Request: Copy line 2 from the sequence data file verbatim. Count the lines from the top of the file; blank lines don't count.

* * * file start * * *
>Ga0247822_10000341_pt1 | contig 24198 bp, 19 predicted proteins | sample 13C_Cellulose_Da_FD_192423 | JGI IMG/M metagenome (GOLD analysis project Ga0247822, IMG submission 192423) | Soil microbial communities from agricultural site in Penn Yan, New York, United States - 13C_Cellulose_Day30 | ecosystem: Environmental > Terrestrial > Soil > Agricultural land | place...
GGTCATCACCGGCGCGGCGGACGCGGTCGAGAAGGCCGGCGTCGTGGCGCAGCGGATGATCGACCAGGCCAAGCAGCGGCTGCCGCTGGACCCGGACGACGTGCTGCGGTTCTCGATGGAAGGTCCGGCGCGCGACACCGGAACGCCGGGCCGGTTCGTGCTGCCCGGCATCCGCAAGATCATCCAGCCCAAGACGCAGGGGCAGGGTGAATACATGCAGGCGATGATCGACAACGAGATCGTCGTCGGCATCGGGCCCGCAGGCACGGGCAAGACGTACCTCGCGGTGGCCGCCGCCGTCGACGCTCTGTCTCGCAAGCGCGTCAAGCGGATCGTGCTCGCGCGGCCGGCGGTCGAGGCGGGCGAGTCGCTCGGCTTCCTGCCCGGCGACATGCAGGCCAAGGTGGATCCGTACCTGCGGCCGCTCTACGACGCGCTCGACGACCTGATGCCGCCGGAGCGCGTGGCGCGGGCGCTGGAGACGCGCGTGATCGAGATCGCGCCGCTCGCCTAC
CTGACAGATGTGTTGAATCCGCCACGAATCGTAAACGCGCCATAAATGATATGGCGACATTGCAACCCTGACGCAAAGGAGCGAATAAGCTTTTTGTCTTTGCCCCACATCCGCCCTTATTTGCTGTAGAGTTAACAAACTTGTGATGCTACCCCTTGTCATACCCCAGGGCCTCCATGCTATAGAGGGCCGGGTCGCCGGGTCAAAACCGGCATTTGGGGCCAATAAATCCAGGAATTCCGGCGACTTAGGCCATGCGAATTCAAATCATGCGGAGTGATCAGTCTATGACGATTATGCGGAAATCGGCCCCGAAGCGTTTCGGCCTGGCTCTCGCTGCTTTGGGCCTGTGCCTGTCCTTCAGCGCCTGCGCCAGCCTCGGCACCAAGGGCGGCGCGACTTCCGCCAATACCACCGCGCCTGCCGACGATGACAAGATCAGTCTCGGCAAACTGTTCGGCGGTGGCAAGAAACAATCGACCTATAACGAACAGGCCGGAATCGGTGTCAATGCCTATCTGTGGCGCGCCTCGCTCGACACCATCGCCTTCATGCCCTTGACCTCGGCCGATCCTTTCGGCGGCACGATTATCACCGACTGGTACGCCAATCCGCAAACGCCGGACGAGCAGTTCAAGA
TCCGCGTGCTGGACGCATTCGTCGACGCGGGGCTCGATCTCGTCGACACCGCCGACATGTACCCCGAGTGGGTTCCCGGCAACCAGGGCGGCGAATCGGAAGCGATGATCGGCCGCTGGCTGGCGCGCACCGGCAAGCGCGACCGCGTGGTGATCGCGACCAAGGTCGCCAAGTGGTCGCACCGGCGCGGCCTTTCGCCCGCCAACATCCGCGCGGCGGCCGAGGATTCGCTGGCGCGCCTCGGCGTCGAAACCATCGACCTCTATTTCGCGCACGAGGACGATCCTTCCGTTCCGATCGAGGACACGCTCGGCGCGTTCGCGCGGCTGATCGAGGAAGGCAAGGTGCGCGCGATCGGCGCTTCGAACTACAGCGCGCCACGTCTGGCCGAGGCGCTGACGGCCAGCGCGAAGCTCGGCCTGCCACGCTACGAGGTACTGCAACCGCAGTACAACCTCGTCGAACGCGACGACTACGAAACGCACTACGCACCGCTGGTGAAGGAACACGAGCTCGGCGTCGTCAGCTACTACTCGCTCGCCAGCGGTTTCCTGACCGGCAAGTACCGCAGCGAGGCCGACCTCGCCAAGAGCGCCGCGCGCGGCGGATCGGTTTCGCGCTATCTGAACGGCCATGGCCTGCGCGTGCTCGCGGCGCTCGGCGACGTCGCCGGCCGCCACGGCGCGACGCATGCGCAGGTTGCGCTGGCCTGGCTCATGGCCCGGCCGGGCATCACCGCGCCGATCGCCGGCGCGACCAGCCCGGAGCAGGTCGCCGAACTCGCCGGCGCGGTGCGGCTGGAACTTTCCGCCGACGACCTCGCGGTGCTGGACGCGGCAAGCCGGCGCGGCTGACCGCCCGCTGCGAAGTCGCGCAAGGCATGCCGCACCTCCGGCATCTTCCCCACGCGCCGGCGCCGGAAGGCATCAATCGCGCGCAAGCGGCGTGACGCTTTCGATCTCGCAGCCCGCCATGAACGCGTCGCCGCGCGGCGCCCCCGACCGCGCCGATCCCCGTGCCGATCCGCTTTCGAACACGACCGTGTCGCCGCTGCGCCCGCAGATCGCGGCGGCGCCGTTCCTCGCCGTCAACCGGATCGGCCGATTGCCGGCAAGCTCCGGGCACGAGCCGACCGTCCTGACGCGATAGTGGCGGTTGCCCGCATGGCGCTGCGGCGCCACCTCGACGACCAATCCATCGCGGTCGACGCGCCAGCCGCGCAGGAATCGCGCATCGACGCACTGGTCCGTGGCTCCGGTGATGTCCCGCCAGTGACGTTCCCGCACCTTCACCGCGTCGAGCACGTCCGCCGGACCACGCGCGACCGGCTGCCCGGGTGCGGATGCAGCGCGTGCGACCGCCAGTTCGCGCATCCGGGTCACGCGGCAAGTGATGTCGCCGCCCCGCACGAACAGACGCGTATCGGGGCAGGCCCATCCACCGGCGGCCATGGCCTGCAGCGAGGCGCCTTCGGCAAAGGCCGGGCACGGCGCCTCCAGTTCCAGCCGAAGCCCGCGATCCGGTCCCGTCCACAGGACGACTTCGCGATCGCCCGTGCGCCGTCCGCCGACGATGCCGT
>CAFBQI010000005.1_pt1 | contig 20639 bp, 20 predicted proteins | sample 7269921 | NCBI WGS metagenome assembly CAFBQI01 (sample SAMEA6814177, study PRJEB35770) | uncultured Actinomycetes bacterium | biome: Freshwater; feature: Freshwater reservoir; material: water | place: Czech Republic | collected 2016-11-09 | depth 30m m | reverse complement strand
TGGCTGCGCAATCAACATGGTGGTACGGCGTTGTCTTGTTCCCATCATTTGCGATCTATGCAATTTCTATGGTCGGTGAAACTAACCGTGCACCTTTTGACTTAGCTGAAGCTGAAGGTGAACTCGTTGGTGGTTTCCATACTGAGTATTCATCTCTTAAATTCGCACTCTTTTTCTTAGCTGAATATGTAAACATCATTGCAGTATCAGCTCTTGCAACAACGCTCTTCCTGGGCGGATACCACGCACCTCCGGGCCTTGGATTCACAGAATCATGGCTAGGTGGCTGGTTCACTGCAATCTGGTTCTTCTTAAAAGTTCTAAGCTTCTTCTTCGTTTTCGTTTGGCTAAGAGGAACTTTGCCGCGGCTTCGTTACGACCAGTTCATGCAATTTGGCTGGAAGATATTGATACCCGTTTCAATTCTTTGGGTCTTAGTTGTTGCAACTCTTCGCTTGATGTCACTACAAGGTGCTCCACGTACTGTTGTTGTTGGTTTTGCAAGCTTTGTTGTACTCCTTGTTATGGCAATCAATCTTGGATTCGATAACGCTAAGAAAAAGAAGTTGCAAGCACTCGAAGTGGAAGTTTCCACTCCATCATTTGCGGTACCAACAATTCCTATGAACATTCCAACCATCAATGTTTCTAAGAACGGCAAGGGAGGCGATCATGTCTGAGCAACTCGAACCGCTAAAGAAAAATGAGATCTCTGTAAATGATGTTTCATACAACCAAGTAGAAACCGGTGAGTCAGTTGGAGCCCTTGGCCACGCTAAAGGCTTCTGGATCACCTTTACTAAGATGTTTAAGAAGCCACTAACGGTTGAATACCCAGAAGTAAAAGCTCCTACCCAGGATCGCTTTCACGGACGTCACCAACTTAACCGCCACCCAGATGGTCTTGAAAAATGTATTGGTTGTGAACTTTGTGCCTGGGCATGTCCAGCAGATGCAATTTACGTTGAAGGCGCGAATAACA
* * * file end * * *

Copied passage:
GGTCATCACCGGCGCGGCGGACGCGGTCGAGAAGGCCGGCGTCGTGGCGCAGCGGATGATCGACCAGGCCAAGCAGCGGCTGCCGCTGGACCCGGACGACGTGCTGCGGTTCTCGATGGAAGGTCCGGCGCGCGACACCGGAACGCCGGGCCGGTTCGTGCTGCCCGGCATCCGCAAGATCATCCAGCCCAAGACGCAGGGGCAGGGTGAATACATGCAGGCGATGATCGACAACGAGATCGTCGTCGGCATCGGGCCCGCAGGCACGGGCAAGACGTACCTCGCGGTGGCCGCCGCCGTCGACGCTCTGTCTCGCAAGCGCGTCAAGCGGATCGTGCTCGCGCGGCCGGCGGTCGAGGCGGGCGAGTCGCTCGGCTTCCTGCCCGGCGACATGCAGGCCAAGGTGGATCCGTACCTGCGGCCGCTCTACGACGCGCTCGACGACCTGATGCCGCCGGAGCGCGTGGCGCGGGCGCTGGAGACGCGCGTGATCGAGATCGCGCCGCTCGCCTAC